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NEWS
April 5, 2002 | By FREDERIC MURPHY
PHILADELPHIA'S politicians are now engaged in a long-overdue public debate on the level and structure of city taxes. But the ability to have an open and honest discussion of tax levels is being clouded by the numbers used. The mayor talks about $70 million as the cost to the city of a wage-tax cut, while saying that the cut returns only 50 cents a week to the average citizen. We are supposed to see this as a big loss for the city with little gain for its residents. But Mayor Street exaggerates by comparing one week's benefits to five years of tax losses.
NEWS
November 25, 1988 | Daily News Wire Services
President-elect George Bush may seek to reduce the federal budget deficit by trimming Medicare costs, the Washington Post reported today. It quoted some unidentified Bush advisers and budget experts as saying the new administration would support substantial cuts of between $3.5 billion and $5 billion for fiscal 1990. The Post quoted the experts as saying any suggested cuts, at least initially, were not likely to involve drastic changes in the $80 billion program. Initial cuts would, more likely, be based on the Reagan administration's budget proposal for fiscal 1990 being prepared for submission to Congress, the newspaper reported.
NEWS
November 24, 2013 | By Robert Calandra, For The Inquirer
Almost two months after its inglorious rollout, the healthcare.gov website appears to be slowly recuperating. But even if it is 80 percent healed by November's end, as some public statements suggest, it likely won't be the promised seamless shopping experience where consumers can compare plans and prices and see if they qualify for premium and cost-sharing subsidies. Several websites have stepped into the breach and are helping consumers unravel the differences among the various health insurance policies.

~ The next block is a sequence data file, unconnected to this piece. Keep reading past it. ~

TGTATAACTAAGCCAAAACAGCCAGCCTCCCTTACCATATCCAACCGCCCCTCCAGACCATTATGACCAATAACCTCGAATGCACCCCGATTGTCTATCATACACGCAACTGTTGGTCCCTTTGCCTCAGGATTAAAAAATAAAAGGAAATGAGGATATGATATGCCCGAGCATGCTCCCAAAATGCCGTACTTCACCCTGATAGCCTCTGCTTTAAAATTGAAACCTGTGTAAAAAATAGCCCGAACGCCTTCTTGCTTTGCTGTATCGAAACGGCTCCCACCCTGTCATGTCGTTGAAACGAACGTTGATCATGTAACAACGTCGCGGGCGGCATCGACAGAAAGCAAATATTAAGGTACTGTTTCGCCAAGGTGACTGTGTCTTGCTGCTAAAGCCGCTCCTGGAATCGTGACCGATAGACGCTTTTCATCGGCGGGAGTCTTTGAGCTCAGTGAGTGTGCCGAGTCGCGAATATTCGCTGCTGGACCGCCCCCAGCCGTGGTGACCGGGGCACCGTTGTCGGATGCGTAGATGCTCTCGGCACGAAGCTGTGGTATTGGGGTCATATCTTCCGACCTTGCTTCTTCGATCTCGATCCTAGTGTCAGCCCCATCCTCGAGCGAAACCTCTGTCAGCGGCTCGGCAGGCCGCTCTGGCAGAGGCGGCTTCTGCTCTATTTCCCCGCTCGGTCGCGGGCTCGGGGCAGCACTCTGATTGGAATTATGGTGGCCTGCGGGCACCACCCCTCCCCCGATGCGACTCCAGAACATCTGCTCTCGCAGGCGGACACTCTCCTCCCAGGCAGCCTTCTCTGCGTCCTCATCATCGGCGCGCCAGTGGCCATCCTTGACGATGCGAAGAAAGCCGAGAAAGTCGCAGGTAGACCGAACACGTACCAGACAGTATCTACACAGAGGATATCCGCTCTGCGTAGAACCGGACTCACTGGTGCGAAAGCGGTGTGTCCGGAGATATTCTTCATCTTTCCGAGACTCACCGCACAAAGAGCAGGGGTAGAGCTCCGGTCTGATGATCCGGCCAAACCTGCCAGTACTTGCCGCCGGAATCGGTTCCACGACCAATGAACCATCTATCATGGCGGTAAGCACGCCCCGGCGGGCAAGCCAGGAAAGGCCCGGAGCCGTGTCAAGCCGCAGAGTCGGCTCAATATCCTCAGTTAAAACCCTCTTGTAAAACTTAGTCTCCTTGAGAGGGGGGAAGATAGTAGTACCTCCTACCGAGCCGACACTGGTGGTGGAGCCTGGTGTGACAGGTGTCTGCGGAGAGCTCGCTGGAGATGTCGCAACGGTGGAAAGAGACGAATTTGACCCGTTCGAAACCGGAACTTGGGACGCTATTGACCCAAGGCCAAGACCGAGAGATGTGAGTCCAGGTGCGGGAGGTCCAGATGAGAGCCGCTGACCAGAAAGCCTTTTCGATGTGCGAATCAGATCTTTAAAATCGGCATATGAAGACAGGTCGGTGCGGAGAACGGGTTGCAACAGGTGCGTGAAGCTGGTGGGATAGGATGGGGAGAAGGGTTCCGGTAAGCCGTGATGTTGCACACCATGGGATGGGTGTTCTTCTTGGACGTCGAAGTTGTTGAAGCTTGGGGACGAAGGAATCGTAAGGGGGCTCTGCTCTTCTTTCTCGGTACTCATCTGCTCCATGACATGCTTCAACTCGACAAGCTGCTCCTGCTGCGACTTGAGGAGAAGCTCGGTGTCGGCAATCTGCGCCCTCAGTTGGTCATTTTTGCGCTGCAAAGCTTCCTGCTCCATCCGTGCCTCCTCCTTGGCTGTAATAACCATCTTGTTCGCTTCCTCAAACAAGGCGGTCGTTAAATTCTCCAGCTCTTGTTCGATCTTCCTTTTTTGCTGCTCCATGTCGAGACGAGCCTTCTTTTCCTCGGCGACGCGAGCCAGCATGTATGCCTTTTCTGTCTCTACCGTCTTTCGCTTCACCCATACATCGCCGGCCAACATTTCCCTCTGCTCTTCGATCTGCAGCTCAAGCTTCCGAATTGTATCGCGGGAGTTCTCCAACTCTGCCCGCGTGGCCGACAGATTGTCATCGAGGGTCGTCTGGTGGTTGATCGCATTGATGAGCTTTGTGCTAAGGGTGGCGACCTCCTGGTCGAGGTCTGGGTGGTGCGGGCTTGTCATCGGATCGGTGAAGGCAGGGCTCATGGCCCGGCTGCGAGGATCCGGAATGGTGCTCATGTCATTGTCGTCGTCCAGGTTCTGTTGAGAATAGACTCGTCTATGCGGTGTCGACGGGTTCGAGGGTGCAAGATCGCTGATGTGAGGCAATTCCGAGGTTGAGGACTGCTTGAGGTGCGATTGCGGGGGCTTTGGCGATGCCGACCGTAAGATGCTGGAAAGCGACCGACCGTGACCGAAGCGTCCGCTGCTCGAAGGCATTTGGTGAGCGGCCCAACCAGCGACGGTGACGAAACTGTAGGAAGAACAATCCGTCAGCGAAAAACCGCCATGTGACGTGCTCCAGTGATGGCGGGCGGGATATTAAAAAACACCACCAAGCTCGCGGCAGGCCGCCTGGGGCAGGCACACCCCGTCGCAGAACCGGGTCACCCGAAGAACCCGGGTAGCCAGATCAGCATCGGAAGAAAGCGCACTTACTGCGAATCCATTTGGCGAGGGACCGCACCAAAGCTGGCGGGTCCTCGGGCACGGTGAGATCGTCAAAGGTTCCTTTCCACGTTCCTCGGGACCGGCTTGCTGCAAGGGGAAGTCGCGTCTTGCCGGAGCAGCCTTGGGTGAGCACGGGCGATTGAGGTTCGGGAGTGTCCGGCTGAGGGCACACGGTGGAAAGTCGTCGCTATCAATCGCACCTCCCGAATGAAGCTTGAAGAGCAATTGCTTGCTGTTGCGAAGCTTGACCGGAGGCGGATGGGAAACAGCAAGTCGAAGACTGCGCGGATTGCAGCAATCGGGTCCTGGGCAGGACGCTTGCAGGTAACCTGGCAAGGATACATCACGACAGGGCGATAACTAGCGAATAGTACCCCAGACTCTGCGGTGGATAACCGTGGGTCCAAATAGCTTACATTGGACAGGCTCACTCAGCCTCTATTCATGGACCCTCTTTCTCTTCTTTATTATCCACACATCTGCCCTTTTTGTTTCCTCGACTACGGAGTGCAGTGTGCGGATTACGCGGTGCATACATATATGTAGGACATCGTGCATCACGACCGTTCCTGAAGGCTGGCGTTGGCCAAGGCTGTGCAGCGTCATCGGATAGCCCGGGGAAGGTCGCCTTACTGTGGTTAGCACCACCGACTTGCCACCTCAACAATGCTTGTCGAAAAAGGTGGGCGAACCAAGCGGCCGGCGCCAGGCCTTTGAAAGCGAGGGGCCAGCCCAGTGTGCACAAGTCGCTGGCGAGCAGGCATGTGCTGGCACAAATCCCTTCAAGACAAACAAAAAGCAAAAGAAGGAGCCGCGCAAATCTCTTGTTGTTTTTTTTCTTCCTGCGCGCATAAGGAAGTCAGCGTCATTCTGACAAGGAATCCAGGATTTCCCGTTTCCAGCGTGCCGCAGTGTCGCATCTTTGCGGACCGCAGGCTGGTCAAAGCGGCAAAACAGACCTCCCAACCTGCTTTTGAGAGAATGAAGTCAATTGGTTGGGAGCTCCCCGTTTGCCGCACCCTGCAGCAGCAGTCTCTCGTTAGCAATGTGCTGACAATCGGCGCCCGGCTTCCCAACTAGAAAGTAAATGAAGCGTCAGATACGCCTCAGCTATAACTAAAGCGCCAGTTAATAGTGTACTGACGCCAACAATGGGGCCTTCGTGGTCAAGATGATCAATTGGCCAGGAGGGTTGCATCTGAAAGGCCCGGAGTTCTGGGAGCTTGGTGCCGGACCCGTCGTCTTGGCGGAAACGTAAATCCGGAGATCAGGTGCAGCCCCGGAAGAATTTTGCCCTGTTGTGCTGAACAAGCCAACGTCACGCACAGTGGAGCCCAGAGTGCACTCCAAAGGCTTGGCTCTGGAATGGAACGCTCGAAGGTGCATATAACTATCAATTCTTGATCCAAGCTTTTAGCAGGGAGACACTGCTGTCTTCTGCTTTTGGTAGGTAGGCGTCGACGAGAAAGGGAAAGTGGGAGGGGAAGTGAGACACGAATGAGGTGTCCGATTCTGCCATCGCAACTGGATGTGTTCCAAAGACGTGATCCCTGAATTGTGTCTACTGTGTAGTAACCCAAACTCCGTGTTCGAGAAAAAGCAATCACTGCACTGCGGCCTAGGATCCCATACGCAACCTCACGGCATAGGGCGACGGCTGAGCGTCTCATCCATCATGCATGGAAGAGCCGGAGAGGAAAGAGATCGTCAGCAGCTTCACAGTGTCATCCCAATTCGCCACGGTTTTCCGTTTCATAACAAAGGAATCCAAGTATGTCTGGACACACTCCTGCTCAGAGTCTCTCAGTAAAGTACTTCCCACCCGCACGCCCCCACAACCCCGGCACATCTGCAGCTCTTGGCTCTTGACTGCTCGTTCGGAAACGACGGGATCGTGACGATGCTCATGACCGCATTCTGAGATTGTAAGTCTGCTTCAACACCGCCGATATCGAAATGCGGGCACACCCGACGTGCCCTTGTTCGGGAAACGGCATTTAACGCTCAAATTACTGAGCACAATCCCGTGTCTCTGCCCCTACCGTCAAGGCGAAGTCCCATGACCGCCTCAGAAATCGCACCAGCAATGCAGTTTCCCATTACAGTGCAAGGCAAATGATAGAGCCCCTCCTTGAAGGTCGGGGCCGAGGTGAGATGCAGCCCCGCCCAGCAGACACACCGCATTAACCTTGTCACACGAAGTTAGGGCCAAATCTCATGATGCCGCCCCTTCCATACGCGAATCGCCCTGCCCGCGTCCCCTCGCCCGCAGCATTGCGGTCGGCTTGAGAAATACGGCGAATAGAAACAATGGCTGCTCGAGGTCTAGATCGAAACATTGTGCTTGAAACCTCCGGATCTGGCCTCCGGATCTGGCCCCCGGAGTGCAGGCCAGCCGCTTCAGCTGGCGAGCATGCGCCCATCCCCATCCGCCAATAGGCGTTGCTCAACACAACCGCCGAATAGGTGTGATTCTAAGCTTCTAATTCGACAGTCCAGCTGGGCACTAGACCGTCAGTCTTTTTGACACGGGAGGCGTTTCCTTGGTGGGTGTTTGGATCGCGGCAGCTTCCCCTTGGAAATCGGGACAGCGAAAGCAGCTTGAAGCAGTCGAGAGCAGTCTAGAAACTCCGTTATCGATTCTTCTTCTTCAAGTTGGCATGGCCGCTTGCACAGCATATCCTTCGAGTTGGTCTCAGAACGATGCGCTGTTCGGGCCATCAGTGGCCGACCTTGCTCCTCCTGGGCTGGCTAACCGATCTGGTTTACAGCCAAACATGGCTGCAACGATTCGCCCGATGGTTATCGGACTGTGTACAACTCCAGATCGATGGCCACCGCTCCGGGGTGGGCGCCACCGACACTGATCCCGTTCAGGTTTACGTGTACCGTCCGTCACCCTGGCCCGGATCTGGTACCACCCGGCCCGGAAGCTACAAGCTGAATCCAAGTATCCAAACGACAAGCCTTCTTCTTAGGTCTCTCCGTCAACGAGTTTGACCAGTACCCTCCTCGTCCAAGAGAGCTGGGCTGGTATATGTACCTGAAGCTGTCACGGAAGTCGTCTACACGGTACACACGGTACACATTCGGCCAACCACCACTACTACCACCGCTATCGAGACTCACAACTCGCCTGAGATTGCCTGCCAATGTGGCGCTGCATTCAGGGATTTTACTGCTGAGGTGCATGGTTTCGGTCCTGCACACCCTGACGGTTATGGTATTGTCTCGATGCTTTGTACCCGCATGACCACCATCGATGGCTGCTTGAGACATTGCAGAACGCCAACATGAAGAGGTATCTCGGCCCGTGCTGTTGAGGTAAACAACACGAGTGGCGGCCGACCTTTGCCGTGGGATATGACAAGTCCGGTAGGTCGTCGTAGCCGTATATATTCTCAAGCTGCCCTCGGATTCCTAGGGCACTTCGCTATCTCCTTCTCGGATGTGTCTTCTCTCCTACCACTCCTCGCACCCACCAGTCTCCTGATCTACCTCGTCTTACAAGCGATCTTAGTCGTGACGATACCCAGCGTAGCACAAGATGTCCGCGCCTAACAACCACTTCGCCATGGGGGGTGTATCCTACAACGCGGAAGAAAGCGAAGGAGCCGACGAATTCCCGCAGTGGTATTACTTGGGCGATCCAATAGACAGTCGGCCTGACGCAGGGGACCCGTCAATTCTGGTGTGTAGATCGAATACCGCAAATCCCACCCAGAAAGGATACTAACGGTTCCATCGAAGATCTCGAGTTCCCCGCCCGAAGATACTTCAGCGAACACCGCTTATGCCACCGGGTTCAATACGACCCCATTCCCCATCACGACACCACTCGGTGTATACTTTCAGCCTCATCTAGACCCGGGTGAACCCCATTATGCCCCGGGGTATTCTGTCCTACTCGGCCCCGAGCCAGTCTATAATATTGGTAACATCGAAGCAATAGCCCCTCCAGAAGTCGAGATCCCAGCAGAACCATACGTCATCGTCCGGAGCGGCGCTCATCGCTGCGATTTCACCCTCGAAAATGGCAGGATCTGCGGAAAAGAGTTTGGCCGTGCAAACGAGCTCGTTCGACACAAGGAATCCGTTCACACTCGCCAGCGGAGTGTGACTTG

NEWS
September 26, 2013 | By Harold Brubaker and Don Sapatkin, Inquirer Staff Writers
Federal officials on Tuesday shared the most detailed information yet on rates consumers can expect to see when the Affordable Care Act's health insurance exchanges go live next week. The average monthly premium for the lowest-cost "bronze" individual plans will be $229 in Pennsylvania (among the lowest in the nation) and $333 in New Jersey (among the highest), according to the U.S. Department of Health and Human Services. Tax credits that are expected to apply to most purchasers would substantially lower rates in both states.
SPORTS
January 8, 1998 | by Ted Taylor, For the Daily News
The hobby continues to change, and change isn't always good. With change often comes discomfort, and I was thinking that maybe we're not having as much fun in this hobby as we used to. In a recent letter sent along with his membership renewal in the Philadelphia A's Historical Society, Bob Weiss, of Elkins Park, Pa., commented: "Thanks for creating the A's Society, it made the hobby fun again . . . and that's what it's supposed to be. " And...